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Testosterone regulates pro-opiomelanocortin gene expression in the primate brain

By Robert A. Steiner, Donald K. Clifton, Lizabeth A. Adams and Linda Vician


Endogenous opioid peptides such as beta-endorphin, derived from proopiomelanocortin (POMC), have been widely implicated as serving an important role in the neuroendocrine regulation of the primate reproductive axis. In both human and nonhuman primates, POMC neurons are thought to mediate, at least in part, the negative feedback action of sex steroids on GnRH. Sex steroids, such as testosterone, are thought to inhibit GnRH secretion by enhancing the inhibitory activity of beta-endorphin; however, the cellular mechanisms by which steroid hormones regulate the activity of POMC neurons in the primate brain are unknown. In this study, we tested the hypothesis that testosterone stimulates POMC gene expression within the primate brain and that this regulation occurs within a specific subset of POMC neurons residing in the arcuate nucleus of the hypothalamus. We used in situ hybridization to compare cellular levels of POMC messenger RNA in intact (n = 4), castrated (n = 4), and castrated/testosterone-treated (n = 4) monkeys. We report that after castration of the male macaque (Macaca fascicularis), cellular POMC messenger RNA levels decline significantly (P less than 0.05) in neurons within the arcuate nucleus and that this decline is prevented by replacement with physiological doses of testosterone. Moreover, we found that this testosterone-dependent modulation of POMC gene expression is restricted to a small fraction of the numerous POMC neurons located within the most anterior region of the arcuate nucleus in the brain of this primate species. These observations provide evidence that sex steroids regulate expression of the POMC gene in the primate brain.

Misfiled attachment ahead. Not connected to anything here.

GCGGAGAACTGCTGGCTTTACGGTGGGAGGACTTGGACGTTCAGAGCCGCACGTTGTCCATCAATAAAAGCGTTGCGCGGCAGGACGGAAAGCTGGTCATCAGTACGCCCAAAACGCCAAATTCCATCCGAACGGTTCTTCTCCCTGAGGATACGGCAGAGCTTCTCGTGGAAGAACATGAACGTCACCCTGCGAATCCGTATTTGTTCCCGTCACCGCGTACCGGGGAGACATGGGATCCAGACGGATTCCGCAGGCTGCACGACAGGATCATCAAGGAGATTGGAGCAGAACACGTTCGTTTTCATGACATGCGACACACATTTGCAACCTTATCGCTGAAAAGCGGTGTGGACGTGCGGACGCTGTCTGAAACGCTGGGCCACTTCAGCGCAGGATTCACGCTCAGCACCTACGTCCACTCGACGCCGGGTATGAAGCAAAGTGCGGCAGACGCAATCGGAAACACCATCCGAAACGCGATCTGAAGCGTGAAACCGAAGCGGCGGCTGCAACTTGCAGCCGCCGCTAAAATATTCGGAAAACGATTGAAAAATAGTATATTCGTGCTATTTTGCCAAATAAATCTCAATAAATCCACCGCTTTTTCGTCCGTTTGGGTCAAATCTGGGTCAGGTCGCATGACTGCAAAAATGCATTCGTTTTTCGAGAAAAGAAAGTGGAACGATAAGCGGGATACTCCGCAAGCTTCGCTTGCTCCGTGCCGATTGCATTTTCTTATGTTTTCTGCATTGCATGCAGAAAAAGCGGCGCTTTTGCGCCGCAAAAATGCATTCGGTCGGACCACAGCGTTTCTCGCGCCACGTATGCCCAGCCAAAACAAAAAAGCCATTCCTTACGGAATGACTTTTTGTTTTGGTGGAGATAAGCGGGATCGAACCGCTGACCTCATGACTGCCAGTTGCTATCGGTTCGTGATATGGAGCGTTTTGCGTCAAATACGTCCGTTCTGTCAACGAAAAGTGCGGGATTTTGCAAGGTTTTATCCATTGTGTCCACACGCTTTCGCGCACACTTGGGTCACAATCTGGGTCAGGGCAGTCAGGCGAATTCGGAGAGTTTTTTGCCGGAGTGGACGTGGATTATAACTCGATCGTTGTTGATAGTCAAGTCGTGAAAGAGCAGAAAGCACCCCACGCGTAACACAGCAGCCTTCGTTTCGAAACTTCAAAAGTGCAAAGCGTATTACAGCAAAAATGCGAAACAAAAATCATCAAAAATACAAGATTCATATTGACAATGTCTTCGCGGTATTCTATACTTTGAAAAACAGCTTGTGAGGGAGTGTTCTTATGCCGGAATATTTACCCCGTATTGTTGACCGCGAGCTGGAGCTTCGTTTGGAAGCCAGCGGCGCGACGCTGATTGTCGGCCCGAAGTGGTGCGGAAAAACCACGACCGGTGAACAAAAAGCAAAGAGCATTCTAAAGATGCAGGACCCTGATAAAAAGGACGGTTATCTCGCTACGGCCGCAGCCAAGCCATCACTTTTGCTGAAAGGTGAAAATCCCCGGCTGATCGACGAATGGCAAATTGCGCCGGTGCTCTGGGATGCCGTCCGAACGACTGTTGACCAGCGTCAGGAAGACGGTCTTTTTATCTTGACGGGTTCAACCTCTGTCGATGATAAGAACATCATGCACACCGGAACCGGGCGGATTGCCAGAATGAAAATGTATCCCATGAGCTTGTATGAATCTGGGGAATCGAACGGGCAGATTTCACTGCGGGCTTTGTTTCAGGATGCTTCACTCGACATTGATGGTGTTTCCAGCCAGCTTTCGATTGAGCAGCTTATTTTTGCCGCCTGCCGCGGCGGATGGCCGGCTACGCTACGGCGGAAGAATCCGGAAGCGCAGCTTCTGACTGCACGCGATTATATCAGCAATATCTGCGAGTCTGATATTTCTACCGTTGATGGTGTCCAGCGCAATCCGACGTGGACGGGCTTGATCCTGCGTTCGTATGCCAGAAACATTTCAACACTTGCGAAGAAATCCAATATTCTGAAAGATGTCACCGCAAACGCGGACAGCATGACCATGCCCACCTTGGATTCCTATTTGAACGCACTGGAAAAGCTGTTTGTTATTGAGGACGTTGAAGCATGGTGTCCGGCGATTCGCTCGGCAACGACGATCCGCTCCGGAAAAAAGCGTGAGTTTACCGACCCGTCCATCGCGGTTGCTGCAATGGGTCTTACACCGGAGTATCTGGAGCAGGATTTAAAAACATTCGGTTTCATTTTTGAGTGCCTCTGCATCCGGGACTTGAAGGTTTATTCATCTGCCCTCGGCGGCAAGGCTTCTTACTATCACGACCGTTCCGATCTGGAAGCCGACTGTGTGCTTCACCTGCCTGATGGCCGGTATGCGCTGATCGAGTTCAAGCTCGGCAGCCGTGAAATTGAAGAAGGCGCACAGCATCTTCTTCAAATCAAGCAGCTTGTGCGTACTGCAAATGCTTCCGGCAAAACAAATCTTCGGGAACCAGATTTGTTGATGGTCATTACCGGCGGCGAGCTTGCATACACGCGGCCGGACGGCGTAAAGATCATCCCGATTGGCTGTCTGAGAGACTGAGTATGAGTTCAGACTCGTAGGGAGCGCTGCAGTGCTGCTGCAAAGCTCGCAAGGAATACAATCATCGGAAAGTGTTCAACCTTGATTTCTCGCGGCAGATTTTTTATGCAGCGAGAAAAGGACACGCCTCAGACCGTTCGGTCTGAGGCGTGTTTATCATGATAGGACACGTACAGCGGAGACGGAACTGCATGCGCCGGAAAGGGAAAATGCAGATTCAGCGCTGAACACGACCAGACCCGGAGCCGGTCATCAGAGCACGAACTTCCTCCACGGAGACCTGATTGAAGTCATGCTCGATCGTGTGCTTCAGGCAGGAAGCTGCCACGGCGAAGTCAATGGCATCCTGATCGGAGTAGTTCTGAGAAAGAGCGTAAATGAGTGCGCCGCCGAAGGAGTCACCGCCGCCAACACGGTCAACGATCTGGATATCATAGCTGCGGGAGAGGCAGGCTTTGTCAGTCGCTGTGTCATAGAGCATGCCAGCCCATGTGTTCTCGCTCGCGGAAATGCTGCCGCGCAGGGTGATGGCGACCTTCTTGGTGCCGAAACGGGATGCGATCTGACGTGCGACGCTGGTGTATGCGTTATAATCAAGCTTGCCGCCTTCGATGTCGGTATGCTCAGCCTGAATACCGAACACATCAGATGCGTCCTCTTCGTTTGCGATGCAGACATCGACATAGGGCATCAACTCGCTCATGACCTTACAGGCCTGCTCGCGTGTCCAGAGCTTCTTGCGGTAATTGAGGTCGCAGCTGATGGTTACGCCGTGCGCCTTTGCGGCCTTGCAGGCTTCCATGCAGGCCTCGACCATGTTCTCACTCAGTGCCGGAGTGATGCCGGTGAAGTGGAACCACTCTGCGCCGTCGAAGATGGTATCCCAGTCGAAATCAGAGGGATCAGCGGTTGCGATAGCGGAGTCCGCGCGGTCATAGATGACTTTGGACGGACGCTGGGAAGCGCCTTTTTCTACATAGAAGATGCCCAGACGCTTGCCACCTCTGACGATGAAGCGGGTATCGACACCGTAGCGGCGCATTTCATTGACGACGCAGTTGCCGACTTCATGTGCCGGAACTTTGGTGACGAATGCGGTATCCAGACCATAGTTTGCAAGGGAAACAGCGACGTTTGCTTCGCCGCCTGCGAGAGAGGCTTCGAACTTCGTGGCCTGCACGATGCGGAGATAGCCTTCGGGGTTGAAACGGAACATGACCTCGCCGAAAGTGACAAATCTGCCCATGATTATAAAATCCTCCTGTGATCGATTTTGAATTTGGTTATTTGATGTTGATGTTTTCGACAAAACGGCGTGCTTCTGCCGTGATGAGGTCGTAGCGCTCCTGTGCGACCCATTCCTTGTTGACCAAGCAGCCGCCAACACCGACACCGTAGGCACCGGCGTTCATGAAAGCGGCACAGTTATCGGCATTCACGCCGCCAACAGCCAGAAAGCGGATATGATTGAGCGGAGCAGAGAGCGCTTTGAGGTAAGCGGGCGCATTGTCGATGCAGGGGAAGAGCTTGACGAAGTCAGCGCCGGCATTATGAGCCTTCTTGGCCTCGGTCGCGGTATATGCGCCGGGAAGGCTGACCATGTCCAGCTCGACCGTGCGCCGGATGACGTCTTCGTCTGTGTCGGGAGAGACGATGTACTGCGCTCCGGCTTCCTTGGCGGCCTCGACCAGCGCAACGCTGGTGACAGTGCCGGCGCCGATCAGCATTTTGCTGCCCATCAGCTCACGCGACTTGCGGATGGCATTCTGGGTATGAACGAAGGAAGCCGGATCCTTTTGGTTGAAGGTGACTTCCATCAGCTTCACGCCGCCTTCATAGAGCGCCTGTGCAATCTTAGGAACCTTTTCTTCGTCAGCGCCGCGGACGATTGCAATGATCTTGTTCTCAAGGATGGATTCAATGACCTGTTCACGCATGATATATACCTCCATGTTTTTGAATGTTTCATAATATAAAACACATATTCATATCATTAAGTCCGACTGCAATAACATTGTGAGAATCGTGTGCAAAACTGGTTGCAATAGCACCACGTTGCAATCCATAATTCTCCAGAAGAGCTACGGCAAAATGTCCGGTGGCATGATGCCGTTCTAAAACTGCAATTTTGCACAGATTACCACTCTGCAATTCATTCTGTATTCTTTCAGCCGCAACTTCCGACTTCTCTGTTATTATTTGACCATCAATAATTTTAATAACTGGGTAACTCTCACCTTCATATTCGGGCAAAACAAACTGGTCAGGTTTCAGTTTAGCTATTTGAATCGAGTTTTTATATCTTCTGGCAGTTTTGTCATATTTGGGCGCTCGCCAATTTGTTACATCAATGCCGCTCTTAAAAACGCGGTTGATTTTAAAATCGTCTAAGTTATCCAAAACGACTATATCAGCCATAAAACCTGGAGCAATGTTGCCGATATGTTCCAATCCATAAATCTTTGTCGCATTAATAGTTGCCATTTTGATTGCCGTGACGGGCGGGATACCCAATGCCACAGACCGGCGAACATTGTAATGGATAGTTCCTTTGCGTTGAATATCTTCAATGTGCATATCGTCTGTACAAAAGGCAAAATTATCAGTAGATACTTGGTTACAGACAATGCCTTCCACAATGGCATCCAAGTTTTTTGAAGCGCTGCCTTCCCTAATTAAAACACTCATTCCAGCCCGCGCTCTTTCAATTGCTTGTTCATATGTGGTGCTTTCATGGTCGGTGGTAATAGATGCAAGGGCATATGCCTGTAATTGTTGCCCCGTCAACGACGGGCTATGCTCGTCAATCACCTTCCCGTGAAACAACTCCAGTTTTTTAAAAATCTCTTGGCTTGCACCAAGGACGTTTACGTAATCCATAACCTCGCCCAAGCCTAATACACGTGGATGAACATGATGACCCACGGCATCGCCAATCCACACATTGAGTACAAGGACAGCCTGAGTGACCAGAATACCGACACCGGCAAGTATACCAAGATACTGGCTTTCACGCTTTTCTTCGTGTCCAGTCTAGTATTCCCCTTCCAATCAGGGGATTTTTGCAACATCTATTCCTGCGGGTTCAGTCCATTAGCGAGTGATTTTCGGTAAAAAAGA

Topics: testosterone, POMC, gene expression, brain, Pro-Opiomelanocortin, genetics, Orchiectomy, Research Support, U.S. Gov't, P.H.S., RNA, Messenger, metabolism, Animals, Macaca fascicularis, Arcuate Nucleus, metabolism, Testosterone, pharmacology, Neurons, metabolism, Nucleic Acid Hybridization, Male, Brain, metabolism, Gene Expression Regulation, drug effects
Publisher: Endocrine Society
Year: 1991
DOI identifier: 10.1210/endo-128-4-1881
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